Now the real work begins, Patriots! Everyone needs to select a Candidate to Support and to Volunteer your particular talents to that Campaign. Terry Goddard & Fred DuVal are a real threat to Conservatives and will run expensive campaigns in the Left's efforts to 'turn AZ Blue'.
Doug Ducey for Governor
Michele Reagan for Secretary of State
Mark Brnovich for Attorney General
Jeff DeWit for Treasurer
Diane Douglas for Superintendent of Public Instruction
John Kavanagh for LD 23 Senate
Michelle Ugenti & Jay Lawrence for LD 23 House
Scottsdale City Council: Kathy Littlefield, (See more from Kathy, here)
Cindy Hill and David Smith are the Conservatives
Scottsdale School Board: Laddie Shane is the Conservative
In "Politics and the English Language," George Orwell says that a writer can avoid the heavy lifting of making an original or insightful argument by simply turning his pen on autopilot and fueling it with "ready made" clichés. "They will construct your sentences for you — even think your thoughts for you, to a certain extent — and at need they will perform the important service of partially concealing your meaning even from yourself," writes Orwell. "It is at this point that the special connection between politics and the debasement of language becomes clear." More than a half century later, liberalism (and too much of conservatism) has switched to autopilot. For reasons I will discuss below, liberalism imposes itself not through sustained argument, but through a shabby tyranny of clichés, which hides its ideological underpinnings behind a façade of trite phrases and homespun truisms.
Let us start with the example of "social justice."
In the Oscar-robbed movie Caddyshack, Danny — the protagonist — desperately wants to win the annual Bushwood Country Club scholarship, which is set aside for impressive young caddies. He meets with Judge Smails, who is in charge of awarding the scholarship. The encounter is awkward, because Danny was recently caught in flagrante delicto with the judge's niece.
Eager to show how fair he is, Smails explains his thinking:
You know, despite what happened,
Ross Douthat, NYT 9/13/14
WHEN the long, grim history of Christianity’s disappearance from the Middle East is written, Ted Cruz’s performance last week at a conference organized to highlight the persecution of his co-religionists will merit at most a footnote. But sometimes a footnote can help illuminate a tragedy’s unhappy whole.
For decades, the Middle East’s increasingly beleaguered Christian communities have suffered from a fatal invisibility in the Western world. And their plight has been particularly invisible in the United States, which as a majority-Christian superpower might have been expected to provide particular support.
There are three reasons for this invisibility. The political left
Bret Baier interviews the guys on the ground. Yes, there was a 'stand down' order that delayed help for the Benghazi attack for 1/2 hour and, no air support.
More questions: Who told "Bob" to give a 'stand down' order 3 times?
Why was the CIA in Benghazi and had better protection than the United States Ambassador?
Why was the Ambassador in Benghazi on September 11?
Why couldn't these guys tell their story for over 1 1/2 years after the attack?
Why do we have a government that no longer protects Americans...?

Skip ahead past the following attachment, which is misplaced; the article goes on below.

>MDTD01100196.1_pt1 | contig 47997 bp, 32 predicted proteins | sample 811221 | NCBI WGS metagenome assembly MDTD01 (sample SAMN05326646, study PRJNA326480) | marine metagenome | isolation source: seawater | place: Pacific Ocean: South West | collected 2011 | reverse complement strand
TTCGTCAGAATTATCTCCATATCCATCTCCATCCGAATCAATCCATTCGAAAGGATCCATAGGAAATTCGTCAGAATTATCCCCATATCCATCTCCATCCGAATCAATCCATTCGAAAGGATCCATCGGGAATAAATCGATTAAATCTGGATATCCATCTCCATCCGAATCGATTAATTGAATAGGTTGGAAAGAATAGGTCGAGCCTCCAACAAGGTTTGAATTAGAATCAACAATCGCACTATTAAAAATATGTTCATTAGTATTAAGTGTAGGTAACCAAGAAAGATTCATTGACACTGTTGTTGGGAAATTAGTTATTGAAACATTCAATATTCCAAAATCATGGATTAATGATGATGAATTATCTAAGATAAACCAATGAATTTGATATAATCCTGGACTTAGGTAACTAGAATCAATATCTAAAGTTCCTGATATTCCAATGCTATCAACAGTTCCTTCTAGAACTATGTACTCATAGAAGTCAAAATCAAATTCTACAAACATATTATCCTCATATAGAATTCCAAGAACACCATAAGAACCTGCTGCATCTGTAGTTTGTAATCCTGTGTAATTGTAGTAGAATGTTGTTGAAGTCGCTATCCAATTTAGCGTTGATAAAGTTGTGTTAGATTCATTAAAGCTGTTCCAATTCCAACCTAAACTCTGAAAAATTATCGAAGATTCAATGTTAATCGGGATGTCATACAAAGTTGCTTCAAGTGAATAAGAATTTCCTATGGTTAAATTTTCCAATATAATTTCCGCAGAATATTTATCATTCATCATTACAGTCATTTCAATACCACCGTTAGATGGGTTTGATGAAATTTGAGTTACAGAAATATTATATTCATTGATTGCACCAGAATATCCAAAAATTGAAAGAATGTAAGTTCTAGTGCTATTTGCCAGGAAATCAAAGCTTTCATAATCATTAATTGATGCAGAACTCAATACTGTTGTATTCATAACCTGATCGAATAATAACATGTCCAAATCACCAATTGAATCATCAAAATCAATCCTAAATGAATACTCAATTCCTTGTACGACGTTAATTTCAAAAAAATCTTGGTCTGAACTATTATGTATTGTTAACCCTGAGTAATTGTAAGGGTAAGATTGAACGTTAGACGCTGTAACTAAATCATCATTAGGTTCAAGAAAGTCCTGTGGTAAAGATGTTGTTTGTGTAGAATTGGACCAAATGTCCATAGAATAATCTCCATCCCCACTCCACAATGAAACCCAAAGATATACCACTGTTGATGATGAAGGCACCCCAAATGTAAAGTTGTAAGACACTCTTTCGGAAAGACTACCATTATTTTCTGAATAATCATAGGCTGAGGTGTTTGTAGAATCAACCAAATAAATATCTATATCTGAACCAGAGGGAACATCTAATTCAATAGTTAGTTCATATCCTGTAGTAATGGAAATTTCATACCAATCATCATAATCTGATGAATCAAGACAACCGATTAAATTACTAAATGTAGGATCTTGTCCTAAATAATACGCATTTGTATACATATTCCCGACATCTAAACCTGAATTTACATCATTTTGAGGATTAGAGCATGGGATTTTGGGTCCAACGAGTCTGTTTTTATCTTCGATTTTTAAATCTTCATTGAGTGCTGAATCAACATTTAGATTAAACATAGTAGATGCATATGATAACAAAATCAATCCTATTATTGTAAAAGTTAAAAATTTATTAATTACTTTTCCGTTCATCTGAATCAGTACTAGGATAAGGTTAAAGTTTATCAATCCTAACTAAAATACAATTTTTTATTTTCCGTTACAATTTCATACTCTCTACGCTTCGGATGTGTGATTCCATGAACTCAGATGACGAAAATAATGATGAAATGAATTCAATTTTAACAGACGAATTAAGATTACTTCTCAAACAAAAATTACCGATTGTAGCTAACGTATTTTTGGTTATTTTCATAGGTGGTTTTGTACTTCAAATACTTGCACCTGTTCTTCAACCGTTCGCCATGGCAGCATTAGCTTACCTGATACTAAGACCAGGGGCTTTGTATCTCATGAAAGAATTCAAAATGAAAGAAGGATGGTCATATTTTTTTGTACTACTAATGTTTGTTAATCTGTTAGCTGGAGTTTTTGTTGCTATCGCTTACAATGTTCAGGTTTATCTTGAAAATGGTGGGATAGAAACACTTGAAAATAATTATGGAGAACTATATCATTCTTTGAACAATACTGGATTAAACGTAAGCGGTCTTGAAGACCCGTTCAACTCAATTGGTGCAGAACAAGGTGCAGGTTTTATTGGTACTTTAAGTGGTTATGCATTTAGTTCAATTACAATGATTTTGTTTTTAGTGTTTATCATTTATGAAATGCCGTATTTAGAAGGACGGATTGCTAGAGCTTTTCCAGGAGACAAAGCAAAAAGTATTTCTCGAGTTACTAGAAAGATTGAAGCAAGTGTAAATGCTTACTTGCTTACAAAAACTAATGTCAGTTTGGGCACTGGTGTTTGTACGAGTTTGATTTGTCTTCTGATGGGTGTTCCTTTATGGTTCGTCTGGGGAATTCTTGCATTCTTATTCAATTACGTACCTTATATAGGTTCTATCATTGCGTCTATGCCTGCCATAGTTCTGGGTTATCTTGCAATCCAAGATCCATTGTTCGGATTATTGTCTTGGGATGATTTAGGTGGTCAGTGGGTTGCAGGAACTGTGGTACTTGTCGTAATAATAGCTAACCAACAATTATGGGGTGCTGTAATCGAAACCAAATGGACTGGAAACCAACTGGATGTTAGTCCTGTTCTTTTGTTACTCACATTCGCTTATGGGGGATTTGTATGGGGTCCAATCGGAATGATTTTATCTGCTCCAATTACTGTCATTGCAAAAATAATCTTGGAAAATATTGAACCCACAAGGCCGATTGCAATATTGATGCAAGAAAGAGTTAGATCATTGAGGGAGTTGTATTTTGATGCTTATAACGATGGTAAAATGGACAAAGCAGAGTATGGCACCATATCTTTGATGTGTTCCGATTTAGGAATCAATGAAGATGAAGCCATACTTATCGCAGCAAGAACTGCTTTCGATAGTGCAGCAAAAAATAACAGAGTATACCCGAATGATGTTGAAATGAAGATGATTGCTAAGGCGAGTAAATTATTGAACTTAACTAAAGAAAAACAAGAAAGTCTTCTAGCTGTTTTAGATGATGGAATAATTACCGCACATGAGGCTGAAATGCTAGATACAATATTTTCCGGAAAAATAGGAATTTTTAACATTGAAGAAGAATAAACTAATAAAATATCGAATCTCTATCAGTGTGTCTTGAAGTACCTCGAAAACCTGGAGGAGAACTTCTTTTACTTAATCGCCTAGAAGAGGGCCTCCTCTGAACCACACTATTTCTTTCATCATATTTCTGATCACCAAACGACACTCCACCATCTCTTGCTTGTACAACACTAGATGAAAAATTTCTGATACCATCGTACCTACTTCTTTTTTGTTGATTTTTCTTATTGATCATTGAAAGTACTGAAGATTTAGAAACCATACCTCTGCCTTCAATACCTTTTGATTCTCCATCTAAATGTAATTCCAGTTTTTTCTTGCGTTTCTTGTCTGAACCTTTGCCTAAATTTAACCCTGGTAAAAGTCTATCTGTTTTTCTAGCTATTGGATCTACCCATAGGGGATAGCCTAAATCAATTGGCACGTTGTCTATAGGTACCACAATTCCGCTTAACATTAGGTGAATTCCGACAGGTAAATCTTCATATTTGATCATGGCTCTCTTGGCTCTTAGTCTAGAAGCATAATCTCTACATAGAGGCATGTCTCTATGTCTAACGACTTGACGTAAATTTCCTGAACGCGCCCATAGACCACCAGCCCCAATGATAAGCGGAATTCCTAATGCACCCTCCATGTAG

You can’t change the world in your living room.
That’s why a small band of (mostly) white people from (mostly) West County drove to Ferguson (and Dellwood) to shop tonight.
We targeted the small businesses that were hit hard by violence–violence committed (mostly) by out of town agitators, criminals, vandals, and hooligans.
We drove to Ferguson to make two statements with our actons: 1) Ferguson is OUR community, and 2) Ferguson is open for business.
I met Dellena. Dellena owns the 911 Beauty Salon on West Florissant in Dellwood. Her landlord got foreclosed on, which meant she lost her home, just before the riots. So she moved all her inventory from her house to the store. Then the riots happened, and they took her inventory.
God bless Dellena.
I insisted on buying
CHESTNUT HILL, Mass. — FOR all the differences between establishment Republicans and Tea Party insurgents, their various efforts to rebrand the Grand Old Party tend to start from a common premise: the belief that Ronald Reagan was the quintessential Republican, and that his principle of defending wealth and the wealthy should remain the party’s guiding vision.
In doing so, they misunderstand the party’s longer history. They would do better to look to earlier presidents, and model their new brand on the eras when the Republican Party opposed the control of government by an elite in favor of broader economic opportunity.
The history of the Republican Party is marked by vacillation between its founding principle of opportunity and its domination by the wealthy elite. The party came together in the 1850s in opposition to
"So, sue me" is President Obama's message to Congress. And on Wednesday the House of Representatives took up his taunt, authorizing a lawsuit to challenge the president's failure to faithfully execute provisions of the Affordable Care Act as passed by Congress. The House lawsuit is no "stunt," as Mr. Obama has characterized it. The lawsuit is necessary to protect the Constitution's separation of powers, a core means of protecting individual liberty. Without a judicial check on unbounded executive power to suspend the law, this president and all who follow him will have a powerful new weapon to destroy political accountability and democracy itself.
' Article I of the Constitution vests all legislative power in Congress. Article II imposes a duty on the president to "take care that the laws be faithfully executed." When a law is unambiguous,